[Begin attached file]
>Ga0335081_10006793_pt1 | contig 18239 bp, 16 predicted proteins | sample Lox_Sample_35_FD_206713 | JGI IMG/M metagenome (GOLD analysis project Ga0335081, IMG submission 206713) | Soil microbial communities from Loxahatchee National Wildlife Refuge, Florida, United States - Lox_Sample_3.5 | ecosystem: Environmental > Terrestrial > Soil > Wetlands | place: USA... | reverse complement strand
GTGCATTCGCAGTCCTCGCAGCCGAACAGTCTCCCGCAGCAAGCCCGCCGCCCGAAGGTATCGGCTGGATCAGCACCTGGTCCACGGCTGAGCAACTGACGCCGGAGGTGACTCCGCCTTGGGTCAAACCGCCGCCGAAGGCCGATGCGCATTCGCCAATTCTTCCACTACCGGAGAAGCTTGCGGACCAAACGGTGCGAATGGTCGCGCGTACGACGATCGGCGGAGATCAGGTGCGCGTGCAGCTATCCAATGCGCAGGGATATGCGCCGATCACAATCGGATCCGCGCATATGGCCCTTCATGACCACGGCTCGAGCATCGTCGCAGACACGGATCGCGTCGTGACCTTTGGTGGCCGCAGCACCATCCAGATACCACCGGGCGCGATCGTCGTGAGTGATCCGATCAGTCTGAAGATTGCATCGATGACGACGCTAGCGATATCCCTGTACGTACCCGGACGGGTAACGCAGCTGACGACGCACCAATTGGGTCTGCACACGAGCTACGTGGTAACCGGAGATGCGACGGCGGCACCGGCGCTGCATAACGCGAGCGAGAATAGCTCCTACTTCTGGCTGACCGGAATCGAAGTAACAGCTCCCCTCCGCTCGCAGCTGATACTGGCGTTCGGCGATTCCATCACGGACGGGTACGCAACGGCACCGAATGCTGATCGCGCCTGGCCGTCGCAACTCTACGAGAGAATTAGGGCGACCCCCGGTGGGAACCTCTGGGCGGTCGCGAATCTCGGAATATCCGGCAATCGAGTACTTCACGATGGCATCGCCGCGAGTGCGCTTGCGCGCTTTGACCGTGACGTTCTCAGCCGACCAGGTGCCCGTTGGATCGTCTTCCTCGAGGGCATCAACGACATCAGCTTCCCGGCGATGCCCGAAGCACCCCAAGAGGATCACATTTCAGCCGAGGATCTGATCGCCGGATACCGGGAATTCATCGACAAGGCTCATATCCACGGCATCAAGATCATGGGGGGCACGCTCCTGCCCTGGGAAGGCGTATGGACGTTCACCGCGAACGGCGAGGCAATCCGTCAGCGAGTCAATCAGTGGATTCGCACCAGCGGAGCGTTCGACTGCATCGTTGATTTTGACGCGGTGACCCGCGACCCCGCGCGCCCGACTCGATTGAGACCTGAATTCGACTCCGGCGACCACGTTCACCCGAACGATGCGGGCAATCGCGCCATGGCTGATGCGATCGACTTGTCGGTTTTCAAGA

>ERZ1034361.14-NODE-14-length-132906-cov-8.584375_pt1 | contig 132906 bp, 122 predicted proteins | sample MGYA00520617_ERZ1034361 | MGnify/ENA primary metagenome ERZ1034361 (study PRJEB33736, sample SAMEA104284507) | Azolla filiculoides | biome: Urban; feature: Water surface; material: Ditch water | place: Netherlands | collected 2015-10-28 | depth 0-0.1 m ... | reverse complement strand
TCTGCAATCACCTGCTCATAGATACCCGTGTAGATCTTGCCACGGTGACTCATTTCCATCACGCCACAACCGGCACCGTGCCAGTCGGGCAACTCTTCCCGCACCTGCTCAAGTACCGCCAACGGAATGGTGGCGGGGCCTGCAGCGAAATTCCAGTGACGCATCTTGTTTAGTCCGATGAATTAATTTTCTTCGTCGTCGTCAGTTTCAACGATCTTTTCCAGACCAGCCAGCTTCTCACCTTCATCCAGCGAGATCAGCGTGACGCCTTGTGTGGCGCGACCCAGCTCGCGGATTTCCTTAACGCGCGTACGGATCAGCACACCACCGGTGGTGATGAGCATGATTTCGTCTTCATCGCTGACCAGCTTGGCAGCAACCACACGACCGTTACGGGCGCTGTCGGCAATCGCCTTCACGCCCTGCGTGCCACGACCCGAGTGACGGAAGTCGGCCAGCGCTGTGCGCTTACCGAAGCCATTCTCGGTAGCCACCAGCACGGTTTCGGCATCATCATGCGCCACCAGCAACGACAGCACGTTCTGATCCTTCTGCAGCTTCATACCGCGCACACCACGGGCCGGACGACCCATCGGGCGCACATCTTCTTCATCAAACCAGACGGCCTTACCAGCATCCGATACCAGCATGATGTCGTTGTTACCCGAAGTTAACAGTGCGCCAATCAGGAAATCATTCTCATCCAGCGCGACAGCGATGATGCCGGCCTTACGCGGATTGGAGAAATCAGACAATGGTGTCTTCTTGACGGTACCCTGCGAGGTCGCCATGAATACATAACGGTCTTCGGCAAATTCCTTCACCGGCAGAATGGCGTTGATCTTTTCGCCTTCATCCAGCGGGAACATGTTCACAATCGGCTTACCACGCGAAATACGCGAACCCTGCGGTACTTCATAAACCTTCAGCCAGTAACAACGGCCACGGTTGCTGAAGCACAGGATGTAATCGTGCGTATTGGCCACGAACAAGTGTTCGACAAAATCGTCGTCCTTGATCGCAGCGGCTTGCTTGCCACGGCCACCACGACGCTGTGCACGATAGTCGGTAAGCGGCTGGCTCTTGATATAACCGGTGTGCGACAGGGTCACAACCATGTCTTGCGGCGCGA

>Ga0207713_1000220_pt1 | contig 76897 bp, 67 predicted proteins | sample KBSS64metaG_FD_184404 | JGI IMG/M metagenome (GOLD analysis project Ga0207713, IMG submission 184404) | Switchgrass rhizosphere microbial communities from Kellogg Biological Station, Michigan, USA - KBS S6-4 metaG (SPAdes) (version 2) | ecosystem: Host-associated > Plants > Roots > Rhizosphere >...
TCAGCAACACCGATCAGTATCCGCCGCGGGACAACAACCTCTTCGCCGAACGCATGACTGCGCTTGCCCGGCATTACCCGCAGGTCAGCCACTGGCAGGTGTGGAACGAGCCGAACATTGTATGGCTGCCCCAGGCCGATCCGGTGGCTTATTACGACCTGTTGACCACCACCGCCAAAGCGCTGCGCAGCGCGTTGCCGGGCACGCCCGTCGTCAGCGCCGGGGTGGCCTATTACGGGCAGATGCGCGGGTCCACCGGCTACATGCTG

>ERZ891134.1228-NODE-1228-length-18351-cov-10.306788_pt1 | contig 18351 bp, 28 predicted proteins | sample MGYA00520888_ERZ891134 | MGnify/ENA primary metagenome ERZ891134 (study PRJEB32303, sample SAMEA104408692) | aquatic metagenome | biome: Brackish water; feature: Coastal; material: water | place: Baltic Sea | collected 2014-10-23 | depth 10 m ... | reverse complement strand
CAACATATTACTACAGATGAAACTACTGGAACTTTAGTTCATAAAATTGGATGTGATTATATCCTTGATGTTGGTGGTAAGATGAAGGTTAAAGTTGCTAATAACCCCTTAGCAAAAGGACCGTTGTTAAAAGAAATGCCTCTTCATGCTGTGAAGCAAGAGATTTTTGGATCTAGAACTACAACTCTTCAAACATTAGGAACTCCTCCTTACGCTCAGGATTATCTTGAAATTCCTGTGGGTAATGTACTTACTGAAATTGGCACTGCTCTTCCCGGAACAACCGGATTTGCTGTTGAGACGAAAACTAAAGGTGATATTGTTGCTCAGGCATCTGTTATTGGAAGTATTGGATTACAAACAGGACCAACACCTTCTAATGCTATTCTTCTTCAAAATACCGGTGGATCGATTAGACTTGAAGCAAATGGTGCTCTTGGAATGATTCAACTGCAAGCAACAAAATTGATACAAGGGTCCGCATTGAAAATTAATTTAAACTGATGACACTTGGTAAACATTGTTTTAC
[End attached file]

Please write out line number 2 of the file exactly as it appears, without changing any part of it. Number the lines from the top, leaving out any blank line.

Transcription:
GTGCATTCGCAGTCCTCGCAGCCGAACAGTCTCCCGCAGCAAGCCCGCCGCCCGAAGGTATCGGCTGGATCAGCACCTGGTCCACGGCTGAGCAACTGACGCCGGAGGTGACTCCGCCTTGGGTCAAACCGCCGCCGAAGGCCGATGCGCATTCGCCAATTCTTCCACTACCGGAGAAGCTTGCGGACCAAACGGTGCGAATGGTCGCGCGTACGACGATCGGCGGAGATCAGGTGCGCGTGCAGCTATCCAATGCGCAGGGATATGCGCCGATCACAATCGGATCCGCGCATATGGCCCTTCATGACCACGGCTCGAGCATCGTCGCAGACACGGATCGCGTCGTGACCTTTGGTGGCCGCAGCACCATCCAGATACCACCGGGCGCGATCGTCGTGAGTGATCCGATCAGTCTGAAGATTGCATCGATGACGACGCTAGCGATATCCCTGTACGTACCCGGACGGGTAACGCAGCTGACGACGCACCAATTGGGTCTGCACACGAGCTACGTGGTAACCGGAGATGCGACGGCGGCACCGGCGCTGCATAACGCGAGCGAGAATAGCTCCTACTTCTGGCTGACCGGAATCGAAGTAACAGCTCCCCTCCGCTCGCAGCTGATACTGGCGTTCGGCGATTCCATCACGGACGGGTACGCAACGGCACCGAATGCTGATCGCGCCTGGCCGTCGCAACTCTACGAGAGAATTAGGGCGACCCCCGGTGGGAACCTCTGGGCGGTCGCGAATCTCGGAATATCCGGCAATCGAGTACTTCACGATGGCATCGCCGCGAGTGCGCTTGCGCGCTTTGACCGTGACGTTCTCAGCCGACCAGGTGCCCGTTGGATCGTCTTCCTCGAGGGCATCAACGACATCAGCTTCCCGGCGATGCCCGAAGCACCCCAAGAGGATCACATTTCAGCCGAGGATCTGATCGCCGGATACCGGGAATTCATCGACAAGGCTCATATCCACGGCATCAAGATCATGGGGGGCACGCTCCTGCCCTGGGAAGGCGTATGGACGTTCACCGCGAACGGCGAGGCAATCCGTCAGCGAGTCAATCAGTGGATTCGCACCAGCGGAGCGTTCGACTGCATCGTTGATTTTGACGCGGTGACCCGCGACCCCGCGCGCCCGACTCGATTGAGACCTGAATTCGACTCCGGCGACCACGTTCACCCGAACGATGCGGGCAATCGCGCCATGGCTGATGCGATCGACTTGTCGGTTTTCAAGA